By Cody Fenwick
Nascent British company Full Grown plans to offer a limited but unique range of furniture pieces–though perhaps its greatest offering is its innovative approach to production.
Eschewing traditional methods of lumber harvesting and construction, Full Grown grows its chairs, frames, lighting features, and a few other experimental items, from the ground up. Trees are grown and shaped around molds into the desired final form to eliminate the inefficiencies of carving up and reassembling mature trees, as is typical in lumber manufacturing.
BTR spoke with Gavin Munro, founder of Full Grown, who thinks of the method as a kind of “organic 3D-printing.” In a TEDx talk he gave on his methods, Munro mused that wood is just “solid air and sunshine.” He reasoned that if he could coax the trees into growing into a desirable shape from the start, he could eliminate much of the energy that it takes to build furniture.
Once production and cultivation are streamlined, Munro estimates that the process might require as little as 25 percent of the energy of conventional furniture manufacturing methods. However, he cautions that these are preliminary numbers.
Additionally, chairs from Full Grown should be sturdier and longer lasting than typical chairs, which have joints that tend to loosen over time.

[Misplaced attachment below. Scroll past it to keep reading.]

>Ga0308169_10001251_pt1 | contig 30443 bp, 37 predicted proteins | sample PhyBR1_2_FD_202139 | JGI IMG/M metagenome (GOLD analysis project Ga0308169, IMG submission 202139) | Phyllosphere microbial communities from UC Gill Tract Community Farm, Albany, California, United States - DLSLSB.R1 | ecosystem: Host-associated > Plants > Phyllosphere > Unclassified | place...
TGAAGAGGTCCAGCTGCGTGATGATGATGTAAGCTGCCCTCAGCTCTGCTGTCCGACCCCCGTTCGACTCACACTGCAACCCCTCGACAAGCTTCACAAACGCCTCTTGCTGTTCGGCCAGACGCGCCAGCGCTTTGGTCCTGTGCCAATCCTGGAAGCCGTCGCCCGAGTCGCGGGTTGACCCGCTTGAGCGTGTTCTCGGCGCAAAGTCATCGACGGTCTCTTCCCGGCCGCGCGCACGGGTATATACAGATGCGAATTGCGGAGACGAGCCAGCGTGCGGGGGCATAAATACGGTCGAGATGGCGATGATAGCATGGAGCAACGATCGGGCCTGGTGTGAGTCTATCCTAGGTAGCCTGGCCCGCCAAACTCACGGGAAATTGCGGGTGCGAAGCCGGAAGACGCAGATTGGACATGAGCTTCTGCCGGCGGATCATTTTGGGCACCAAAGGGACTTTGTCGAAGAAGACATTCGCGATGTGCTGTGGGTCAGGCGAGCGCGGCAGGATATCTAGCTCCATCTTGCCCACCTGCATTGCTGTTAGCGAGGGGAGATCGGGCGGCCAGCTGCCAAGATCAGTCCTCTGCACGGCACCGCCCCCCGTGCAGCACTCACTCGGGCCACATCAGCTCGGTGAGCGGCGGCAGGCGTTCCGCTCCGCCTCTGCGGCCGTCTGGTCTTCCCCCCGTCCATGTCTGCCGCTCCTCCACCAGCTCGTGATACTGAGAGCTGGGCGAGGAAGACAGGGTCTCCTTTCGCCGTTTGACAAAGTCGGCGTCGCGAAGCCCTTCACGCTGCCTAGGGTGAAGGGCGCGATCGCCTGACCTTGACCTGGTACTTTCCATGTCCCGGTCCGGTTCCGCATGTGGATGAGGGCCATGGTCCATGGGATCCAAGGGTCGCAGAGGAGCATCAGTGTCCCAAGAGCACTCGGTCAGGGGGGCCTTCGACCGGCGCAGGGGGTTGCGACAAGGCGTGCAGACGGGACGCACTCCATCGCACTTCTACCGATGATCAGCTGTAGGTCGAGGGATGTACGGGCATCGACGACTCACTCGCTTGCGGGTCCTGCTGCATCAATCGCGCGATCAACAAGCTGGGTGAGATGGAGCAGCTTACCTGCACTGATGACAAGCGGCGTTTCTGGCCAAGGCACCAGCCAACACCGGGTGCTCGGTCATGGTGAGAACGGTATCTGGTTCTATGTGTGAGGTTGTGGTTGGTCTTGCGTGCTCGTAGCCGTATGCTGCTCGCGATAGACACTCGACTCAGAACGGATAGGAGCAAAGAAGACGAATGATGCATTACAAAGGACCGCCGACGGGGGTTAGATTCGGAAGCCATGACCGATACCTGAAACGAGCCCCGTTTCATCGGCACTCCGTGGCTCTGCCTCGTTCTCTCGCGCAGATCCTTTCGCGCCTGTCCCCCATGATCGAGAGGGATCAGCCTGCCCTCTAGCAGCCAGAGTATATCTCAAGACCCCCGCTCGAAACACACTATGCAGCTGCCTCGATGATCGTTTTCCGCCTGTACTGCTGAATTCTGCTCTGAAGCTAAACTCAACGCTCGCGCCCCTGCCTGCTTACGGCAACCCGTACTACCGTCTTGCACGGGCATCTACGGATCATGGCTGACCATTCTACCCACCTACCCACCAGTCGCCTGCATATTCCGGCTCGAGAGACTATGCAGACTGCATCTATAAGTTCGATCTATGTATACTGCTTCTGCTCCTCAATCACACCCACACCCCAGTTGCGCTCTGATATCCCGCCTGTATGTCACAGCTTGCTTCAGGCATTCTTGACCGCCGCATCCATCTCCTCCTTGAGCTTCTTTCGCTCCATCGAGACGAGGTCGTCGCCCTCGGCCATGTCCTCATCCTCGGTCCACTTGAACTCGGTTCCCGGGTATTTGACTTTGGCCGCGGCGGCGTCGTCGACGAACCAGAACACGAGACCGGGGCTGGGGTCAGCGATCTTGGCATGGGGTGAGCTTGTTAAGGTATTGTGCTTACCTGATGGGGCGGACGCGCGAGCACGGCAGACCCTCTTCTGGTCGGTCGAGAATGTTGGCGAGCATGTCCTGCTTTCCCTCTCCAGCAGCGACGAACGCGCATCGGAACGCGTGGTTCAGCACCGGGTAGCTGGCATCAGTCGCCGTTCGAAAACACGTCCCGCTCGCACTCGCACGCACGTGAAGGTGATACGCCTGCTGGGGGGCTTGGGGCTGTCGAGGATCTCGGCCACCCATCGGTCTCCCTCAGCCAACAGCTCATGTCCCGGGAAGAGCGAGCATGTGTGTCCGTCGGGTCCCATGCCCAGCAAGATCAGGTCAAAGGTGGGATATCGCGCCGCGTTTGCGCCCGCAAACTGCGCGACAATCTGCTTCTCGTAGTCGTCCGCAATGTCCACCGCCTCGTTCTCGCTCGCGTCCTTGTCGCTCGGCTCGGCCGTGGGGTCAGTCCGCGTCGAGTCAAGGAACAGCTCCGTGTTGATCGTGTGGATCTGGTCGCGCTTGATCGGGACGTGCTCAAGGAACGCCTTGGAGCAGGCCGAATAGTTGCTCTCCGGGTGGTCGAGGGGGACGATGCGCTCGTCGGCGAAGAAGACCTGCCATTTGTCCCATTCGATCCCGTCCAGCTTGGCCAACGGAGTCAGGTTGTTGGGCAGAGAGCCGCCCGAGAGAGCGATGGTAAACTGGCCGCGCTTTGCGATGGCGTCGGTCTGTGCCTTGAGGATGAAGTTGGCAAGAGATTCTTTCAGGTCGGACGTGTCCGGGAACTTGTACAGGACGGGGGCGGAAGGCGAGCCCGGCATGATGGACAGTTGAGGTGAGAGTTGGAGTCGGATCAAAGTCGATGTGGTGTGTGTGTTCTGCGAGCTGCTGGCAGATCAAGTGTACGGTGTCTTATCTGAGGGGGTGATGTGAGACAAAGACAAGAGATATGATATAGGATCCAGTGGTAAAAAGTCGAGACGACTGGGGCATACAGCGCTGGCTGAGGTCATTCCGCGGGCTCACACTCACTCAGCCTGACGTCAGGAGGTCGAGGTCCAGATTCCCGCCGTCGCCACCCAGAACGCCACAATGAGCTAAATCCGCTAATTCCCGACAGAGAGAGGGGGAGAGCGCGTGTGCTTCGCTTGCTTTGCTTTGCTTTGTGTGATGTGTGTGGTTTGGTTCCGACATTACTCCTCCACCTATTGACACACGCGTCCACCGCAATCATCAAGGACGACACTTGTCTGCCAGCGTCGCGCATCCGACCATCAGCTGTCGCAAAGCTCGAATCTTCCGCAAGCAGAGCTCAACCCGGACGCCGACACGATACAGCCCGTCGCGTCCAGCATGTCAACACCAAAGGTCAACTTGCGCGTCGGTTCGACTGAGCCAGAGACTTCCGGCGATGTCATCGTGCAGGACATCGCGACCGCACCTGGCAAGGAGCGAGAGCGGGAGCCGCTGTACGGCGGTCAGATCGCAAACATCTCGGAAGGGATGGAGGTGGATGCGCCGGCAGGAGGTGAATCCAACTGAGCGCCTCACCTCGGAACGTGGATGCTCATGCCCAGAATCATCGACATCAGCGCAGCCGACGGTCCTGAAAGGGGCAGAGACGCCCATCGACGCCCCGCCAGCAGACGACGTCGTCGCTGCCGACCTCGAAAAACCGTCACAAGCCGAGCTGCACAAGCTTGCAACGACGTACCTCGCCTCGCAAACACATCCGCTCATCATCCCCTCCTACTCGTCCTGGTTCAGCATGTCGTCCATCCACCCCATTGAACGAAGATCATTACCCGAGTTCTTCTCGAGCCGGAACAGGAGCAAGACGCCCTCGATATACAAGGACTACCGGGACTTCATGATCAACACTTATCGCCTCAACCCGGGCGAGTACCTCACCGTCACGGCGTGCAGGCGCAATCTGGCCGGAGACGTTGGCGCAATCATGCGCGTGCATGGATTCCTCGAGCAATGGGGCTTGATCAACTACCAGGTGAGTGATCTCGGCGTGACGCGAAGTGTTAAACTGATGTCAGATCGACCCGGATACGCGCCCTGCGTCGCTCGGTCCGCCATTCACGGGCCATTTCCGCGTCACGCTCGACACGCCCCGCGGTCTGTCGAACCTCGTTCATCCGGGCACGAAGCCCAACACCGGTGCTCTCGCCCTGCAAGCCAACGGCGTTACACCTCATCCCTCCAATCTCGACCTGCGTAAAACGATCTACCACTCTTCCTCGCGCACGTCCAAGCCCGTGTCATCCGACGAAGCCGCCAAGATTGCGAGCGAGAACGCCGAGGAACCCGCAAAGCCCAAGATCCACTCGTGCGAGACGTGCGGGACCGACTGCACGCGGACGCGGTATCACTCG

As Munro is happy to admit, his approach is not an entirely new idea. But Full Grown’s development of the concept brings the capacity for continual refinement and scalable production.
For instance, one insight Munro has gained is that it’s most effective to grow chairs upside down, starting with the back of the chair, from a single plant. It’s much more difficult to grow four trees, starting with the legs, into a single solid piece, as he first tried.
“I did 200 attempts before I got the first prototype chair, so there’s been a few mistakes,” he quips. Munro hopes that once all the kinks are worked out, the methods can be shared for anyone interested in taking up a similar project.
Full Grown expects the first chairs to go on sale in the middle of 2017, with details forthcoming. Thus far, Munro has favored fast growing willow trees for his purposes, though he also uses sycamore, ash, hazel, crab apple, and two kinds of oak, each of which has pros and cons.
What other kinds of objects can the public expect Full Grown to grow in the future? Munro says the possibilities remain wide open at this point.
“It’s a matter of starting to figure out the shapes and patterns that work best, and starting to think of what can come from those,” he explains.
But it seems the public has no shortage of ideas.
“We are staring to get interesting requests,” he says. “You’d be surprised how many people want a coffin grown.”
All photos courtesy of Full Grown, Ltd.